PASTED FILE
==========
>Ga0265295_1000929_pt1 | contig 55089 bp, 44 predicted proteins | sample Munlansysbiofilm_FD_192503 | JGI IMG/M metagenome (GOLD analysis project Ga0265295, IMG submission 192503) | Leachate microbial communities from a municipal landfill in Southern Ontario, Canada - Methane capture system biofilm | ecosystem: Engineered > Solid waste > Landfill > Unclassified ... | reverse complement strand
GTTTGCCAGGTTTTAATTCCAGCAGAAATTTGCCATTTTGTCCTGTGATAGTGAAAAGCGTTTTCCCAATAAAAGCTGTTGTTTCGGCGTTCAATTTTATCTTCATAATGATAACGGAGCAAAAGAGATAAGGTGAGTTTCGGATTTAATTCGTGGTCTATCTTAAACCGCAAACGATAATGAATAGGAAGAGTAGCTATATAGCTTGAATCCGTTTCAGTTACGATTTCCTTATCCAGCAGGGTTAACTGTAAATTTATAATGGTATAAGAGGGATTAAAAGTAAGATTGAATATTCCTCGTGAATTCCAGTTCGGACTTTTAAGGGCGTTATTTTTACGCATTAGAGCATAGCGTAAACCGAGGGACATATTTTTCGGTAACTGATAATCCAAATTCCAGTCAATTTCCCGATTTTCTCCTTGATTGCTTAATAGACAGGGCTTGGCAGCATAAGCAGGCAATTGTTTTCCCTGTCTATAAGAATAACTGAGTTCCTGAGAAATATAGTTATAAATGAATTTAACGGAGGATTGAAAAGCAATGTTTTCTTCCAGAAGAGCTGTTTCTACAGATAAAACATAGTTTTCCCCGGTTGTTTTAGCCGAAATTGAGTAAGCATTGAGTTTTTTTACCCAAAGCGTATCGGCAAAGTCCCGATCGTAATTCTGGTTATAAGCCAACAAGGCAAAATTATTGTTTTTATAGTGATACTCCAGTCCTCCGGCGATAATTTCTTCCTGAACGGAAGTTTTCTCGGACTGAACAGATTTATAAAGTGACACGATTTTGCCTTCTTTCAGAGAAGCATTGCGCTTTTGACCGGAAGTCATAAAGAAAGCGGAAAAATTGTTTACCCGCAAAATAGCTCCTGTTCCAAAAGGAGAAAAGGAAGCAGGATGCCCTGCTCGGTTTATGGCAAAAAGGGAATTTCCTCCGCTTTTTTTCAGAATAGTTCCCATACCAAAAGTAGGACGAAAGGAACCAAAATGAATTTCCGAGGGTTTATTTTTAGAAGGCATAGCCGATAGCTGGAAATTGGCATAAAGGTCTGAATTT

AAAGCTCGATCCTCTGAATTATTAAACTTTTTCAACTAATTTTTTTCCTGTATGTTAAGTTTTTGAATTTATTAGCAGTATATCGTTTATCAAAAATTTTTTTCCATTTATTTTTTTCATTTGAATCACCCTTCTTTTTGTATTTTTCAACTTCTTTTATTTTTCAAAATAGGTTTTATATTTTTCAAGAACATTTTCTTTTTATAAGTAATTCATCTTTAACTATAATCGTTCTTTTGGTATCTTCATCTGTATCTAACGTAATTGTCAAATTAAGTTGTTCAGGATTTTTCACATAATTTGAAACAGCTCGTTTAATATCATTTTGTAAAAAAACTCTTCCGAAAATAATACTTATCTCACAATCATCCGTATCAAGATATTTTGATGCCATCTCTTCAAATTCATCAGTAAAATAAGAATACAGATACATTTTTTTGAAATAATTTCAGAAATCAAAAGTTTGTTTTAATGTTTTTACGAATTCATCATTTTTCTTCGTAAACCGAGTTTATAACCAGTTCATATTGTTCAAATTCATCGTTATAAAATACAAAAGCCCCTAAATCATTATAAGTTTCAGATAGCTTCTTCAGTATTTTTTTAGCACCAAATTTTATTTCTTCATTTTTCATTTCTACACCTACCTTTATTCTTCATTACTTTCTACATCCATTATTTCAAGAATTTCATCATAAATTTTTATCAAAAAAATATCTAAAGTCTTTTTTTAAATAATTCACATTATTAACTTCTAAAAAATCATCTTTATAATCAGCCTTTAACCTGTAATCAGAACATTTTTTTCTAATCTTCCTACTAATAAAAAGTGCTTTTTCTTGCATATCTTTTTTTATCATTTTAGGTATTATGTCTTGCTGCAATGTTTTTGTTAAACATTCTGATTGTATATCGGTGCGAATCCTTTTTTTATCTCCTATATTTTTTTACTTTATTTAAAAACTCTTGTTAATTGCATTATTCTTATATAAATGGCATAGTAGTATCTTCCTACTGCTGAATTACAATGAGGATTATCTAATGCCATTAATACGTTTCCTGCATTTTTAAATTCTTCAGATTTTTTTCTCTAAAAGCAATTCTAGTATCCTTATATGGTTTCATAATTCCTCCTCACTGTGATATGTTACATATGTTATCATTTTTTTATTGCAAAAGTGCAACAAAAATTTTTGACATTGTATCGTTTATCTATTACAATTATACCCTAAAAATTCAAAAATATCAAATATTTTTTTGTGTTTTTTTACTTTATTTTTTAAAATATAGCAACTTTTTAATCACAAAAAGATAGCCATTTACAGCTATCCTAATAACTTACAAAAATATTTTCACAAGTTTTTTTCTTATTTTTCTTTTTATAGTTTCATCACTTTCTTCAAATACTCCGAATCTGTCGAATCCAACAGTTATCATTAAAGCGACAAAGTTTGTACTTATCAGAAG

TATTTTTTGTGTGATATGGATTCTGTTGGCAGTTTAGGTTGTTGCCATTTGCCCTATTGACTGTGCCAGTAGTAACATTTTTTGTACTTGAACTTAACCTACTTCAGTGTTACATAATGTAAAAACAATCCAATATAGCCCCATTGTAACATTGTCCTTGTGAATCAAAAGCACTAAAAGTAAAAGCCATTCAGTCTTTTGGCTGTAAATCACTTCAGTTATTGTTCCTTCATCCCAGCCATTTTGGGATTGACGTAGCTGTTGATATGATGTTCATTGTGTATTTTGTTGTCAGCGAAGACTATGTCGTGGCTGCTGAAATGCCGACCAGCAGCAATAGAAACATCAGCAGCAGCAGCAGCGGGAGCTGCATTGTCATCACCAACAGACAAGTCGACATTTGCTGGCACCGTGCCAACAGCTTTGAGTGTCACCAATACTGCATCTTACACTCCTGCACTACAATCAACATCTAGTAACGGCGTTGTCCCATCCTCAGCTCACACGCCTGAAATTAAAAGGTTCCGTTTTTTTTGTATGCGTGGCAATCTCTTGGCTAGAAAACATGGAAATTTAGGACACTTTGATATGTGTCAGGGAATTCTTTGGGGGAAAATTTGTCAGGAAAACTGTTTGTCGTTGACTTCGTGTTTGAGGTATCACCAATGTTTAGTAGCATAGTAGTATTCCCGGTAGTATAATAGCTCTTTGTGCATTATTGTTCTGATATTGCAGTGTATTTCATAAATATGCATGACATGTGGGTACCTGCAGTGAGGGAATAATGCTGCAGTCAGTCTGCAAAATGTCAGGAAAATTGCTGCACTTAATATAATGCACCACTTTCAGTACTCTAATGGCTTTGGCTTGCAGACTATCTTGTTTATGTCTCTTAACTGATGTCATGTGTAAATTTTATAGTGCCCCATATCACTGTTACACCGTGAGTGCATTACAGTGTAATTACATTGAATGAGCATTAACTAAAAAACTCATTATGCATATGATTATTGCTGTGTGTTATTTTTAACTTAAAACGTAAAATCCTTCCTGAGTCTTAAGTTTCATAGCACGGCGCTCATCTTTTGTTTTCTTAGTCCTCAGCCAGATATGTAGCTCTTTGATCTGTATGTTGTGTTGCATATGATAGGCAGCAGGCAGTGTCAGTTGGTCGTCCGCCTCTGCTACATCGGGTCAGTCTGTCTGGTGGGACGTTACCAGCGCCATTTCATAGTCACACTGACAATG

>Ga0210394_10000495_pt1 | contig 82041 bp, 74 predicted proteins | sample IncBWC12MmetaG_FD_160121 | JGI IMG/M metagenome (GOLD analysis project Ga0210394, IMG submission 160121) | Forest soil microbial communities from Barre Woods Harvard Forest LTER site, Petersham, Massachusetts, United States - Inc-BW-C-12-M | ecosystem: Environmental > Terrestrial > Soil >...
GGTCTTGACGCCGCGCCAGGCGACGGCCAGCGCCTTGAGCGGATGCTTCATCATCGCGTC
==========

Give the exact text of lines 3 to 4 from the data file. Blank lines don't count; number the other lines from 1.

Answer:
AAAGCTCGATCCTCTGAATTATTAAACTTTTTCAACTAATTTTTTTCCTGTATGTTAAGTTTTTGAATTTATTAGCAGTATATCGTTTATCAAAAATTTTTTTCCATTTATTTTTTTCATTTGAATCACCCTTCTTTTTGTATTTTTCAACTTCTTTTATTTTTCAAAATAGGTTTTATATTTTTCAAGAACATTTTCTTTTTATAAGTAATTCATCTTTAACTATAATCGTTCTTTTGGTATCTTCATCTGTATCTAACGTAATTGTCAAATTAAGTTGTTCAGGATTTTTCACATAATTTGAAACAGCTCGTTTAATATCATTTTGTAAAAAAACTCTTCCGAAAATAATACTTATCTCACAATCATCCGTATCAAGATATTTTGATGCCATCTCTTCAAATTCATCAGTAAAATAAGAATACAGATACATTTTTTTGAAATAATTTCAGAAATCAAAAGTTTGTTTTAATGTTTTTACGAATTCATCATTTTTCTTCGTAAACCGAGTTTATAACCAGTTCATATTGTTCAAATTCATCGTTATAAAATACAAAAGCCCCTAAATCATTATAAGTTTCAGATAGCTTCTTCAGTATTTTTTTAGCACCAAATTTTATTTCTTCATTTTTCATTTCTACACCTACCTTTATTCTTCATTACTTTCTACATCCATTATTTCAAGAATTTCATCATAAATTTTTATCAAAAAAATATCTAAAGTCTTTTTTTAAATAATTCACATTATTAACTTCTAAAAAATCATCTTTATAATCAGCCTTTAACCTGTAATCAGAACATTTTTTTCTAATCTTCCTACTAATAAAAAGTGCTTTTTCTTGCATATCTTTTTTTATCATTTTAGGTATTATGTCTTGCTGCAATGTTTTTGTTAAACATTCTGATTGTATATCGGTGCGAATCCTTTTTTTATCTCCTATATTTTTTTACTTTATTTAAAAACTCTTGTTAATTGCATTATTCTTATATAAATGGCATAGTAGTATCTTCCTACTGCTGAATTACAATGAGGATTATCTAATGCCATTAATACGTTTCCTGCATTTTTAAATTCTTCAGATTTTTTTCTCTAAAAGCAATTCTAGTATCCTTATATGGTTTCATAATTCCTCCTCACTGTGATATGTTACATATGTTATCATTTTTTTATTGCAAAAGTGCAACAAAAATTTTTGACATTGTATCGTTTATCTATTACAATTATACCCTAAAAATTCAAAAATATCAAATATTTTTTTGTGTTTTTTTACTTTATTTTTTAAAATATAGCAACTTTTTAATCACAAAAAGATAGCCATTTACAGCTATCCTAATAACTTACAAAAATATTTTCACAAGTTTTTTTCTTATTTTTCTTTTTATAGTTTCATCACTTTCTTCAAATACTCCGAATCTGTCGAATCCAACAGTTATCATTAAAGCGACAAAGTTTGTACTTATCAGAAG

TATTTTTTGTGTGATATGGATTCTGTTGGCAGTTTAGGTTGTTGCCATTTGCCCTATTGACTGTGCCAGTAGTAACATTTTTTGTACTTGAACTTAACCTACTTCAGTGTTACATAATGTAAAAACAATCCAATATAGCCCCATTGTAACATTGTCCTTGTGAATCAAAAGCACTAAAAGTAAAAGCCATTCAGTCTTTTGGCTGTAAATCACTTCAGTTATTGTTCCTTCATCCCAGCCATTTTGGGATTGACGTAGCTGTTGATATGATGTTCATTGTGTATTTTGTTGTCAGCGAAGACTATGTCGTGGCTGCTGAAATGCCGACCAGCAGCAATAGAAACATCAGCAGCAGCAGCAGCGGGAGCTGCATTGTCATCACCAACAGACAAGTCGACATTTGCTGGCACCGTGCCAACAGCTTTGAGTGTCACCAATACTGCATCTTACACTCCTGCACTACAATCAACATCTAGTAACGGCGTTGTCCCATCCTCAGCTCACACGCCTGAAATTAAAAGGTTCCGTTTTTTTTGTATGCGTGGCAATCTCTTGGCTAGAAAACATGGAAATTTAGGACACTTTGATATGTGTCAGGGAATTCTTTGGGGGAAAATTTGTCAGGAAAACTGTTTGTCGTTGACTTCGTGTTTGAGGTATCACCAATGTTTAGTAGCATAGTAGTATTCCCGGTAGTATAATAGCTCTTTGTGCATTATTGTTCTGATATTGCAGTGTATTTCATAAATATGCATGACATGTGGGTACCTGCAGTGAGGGAATAATGCTGCAGTCAGTCTGCAAAATGTCAGGAAAATTGCTGCACTTAATATAATGCACCACTTTCAGTACTCTAATGGCTTTGGCTTGCAGACTATCTTGTTTATGTCTCTTAACTGATGTCATGTGTAAATTTTATAGTGCCCCATATCACTGTTACACCGTGAGTGCATTACAGTGTAATTACATTGAATGAGCATTAACTAAAAAACTCATTATGCATATGATTATTGCTGTGTGTTATTTTTAACTTAAAACGTAAAATCCTTCCTGAGTCTTAAGTTTCATAGCACGGCGCTCATCTTTTGTTTTCTTAGTCCTCAGCCAGATATGTAGCTCTTTGATCTGTATGTTGTGTTGCATATGATAGGCAGCAGGCAGTGTCAGTTGGTCGTCCGCCTCTGCTACATCGGGTCAGTCTGTCTGGTGGGACGTTACCAGCGCCATTTCATAGTCACACTGACAATG